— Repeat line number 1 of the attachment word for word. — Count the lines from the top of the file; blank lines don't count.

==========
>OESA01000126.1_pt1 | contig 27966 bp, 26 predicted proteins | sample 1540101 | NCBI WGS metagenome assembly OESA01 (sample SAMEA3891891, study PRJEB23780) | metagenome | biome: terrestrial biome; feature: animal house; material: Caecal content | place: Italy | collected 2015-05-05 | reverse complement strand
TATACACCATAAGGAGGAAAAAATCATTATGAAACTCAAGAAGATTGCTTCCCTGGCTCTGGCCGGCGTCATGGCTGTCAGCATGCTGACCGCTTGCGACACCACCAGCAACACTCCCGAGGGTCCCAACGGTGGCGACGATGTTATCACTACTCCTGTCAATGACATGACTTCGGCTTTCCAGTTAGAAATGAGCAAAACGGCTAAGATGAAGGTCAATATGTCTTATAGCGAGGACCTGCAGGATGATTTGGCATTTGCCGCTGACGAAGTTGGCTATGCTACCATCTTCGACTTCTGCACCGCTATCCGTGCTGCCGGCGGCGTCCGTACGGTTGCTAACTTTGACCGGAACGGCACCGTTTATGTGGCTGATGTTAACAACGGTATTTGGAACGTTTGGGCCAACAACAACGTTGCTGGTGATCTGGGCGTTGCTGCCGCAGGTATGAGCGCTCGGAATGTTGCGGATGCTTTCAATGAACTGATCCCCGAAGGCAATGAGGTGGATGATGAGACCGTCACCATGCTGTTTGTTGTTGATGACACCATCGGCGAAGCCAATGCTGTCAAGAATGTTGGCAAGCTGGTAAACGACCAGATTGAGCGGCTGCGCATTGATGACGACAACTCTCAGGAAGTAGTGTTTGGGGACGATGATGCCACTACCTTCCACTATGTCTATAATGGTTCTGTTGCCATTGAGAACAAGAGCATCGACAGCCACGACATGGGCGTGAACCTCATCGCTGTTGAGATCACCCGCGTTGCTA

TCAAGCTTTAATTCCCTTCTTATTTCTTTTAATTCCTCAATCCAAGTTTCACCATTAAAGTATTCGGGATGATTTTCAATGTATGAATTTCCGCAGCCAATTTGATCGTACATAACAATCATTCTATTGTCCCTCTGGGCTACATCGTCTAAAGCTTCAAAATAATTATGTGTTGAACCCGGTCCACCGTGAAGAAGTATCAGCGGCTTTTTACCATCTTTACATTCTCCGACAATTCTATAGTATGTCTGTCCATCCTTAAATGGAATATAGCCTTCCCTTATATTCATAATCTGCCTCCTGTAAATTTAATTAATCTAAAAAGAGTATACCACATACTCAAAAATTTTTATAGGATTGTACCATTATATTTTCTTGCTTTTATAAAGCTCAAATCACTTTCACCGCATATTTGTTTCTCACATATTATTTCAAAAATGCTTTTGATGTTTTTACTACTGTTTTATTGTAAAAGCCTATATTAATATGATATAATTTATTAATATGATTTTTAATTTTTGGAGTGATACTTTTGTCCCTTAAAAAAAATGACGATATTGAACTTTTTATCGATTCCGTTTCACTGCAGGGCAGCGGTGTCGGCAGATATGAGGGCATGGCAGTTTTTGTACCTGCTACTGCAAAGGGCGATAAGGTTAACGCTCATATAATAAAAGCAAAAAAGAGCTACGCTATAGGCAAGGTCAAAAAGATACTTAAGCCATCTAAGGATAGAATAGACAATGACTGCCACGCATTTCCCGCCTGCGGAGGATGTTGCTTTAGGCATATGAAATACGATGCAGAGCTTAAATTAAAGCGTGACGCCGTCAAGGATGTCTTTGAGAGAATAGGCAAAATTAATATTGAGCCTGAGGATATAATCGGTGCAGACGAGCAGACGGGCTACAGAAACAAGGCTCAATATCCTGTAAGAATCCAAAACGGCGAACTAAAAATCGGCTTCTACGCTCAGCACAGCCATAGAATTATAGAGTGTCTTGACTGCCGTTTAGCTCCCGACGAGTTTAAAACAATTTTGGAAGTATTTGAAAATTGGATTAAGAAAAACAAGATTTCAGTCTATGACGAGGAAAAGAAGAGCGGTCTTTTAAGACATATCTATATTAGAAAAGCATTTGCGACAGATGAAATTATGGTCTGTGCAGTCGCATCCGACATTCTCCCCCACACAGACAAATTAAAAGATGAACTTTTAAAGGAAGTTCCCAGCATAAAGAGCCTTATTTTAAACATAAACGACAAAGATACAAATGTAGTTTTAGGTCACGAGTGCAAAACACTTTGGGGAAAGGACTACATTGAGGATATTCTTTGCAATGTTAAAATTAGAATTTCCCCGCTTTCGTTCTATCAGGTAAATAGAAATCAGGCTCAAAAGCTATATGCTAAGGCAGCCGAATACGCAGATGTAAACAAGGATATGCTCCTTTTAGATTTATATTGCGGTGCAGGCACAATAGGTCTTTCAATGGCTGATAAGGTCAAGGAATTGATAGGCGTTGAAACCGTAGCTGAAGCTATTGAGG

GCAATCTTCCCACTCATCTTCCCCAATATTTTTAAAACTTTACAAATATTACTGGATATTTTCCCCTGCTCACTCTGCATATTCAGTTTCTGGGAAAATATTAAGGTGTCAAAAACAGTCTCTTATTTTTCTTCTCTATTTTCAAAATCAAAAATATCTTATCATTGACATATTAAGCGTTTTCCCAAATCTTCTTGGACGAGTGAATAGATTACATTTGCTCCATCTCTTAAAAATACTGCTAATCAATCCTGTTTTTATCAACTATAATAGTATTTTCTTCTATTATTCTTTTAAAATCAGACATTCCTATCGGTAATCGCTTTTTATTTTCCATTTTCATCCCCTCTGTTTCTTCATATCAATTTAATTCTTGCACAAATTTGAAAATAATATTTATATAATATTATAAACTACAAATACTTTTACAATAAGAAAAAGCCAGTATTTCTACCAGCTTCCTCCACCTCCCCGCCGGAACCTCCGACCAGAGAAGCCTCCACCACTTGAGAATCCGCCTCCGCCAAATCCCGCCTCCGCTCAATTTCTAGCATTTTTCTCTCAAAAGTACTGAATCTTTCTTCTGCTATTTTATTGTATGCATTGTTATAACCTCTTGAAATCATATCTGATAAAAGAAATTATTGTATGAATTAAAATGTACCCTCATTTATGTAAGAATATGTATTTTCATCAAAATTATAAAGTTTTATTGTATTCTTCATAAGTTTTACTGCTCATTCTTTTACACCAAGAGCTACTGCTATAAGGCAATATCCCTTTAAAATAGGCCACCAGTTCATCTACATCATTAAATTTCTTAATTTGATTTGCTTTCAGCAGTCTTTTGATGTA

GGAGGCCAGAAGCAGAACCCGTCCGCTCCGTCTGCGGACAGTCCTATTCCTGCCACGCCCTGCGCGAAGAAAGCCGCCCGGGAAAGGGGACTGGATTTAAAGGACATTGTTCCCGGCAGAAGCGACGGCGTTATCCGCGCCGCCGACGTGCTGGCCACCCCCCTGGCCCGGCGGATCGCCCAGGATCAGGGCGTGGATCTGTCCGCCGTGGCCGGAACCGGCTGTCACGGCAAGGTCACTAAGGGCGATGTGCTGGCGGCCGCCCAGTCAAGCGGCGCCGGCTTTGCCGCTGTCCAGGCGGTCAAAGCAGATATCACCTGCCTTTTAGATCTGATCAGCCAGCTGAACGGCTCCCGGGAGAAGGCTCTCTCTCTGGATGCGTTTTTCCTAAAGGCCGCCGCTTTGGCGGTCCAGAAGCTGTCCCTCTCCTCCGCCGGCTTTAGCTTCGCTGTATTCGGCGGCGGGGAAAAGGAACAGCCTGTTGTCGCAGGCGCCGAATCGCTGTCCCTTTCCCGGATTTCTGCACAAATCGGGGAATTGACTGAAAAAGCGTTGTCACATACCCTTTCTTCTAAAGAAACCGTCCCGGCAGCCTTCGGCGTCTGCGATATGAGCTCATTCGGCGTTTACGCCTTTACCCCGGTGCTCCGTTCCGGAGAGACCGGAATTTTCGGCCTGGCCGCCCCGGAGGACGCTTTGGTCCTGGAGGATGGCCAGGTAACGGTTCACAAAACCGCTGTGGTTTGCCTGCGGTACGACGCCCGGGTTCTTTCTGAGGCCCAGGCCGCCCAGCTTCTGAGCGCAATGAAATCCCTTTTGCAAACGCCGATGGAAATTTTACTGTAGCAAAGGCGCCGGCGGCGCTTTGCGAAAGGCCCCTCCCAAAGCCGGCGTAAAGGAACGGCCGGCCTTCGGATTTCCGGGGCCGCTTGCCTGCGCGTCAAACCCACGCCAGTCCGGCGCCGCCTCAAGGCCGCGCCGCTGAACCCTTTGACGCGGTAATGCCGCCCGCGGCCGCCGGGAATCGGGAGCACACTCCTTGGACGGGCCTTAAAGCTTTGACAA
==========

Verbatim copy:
>OESA01000126.1_pt1 | contig 27966 bp, 26 predicted proteins | sample 1540101 | NCBI WGS metagenome assembly OESA01 (sample SAMEA3891891, study PRJEB23780) | metagenome | biome: terrestrial biome; feature: animal house; material: Caecal content | place: Italy | collected 2015-05-05 | reverse complement strand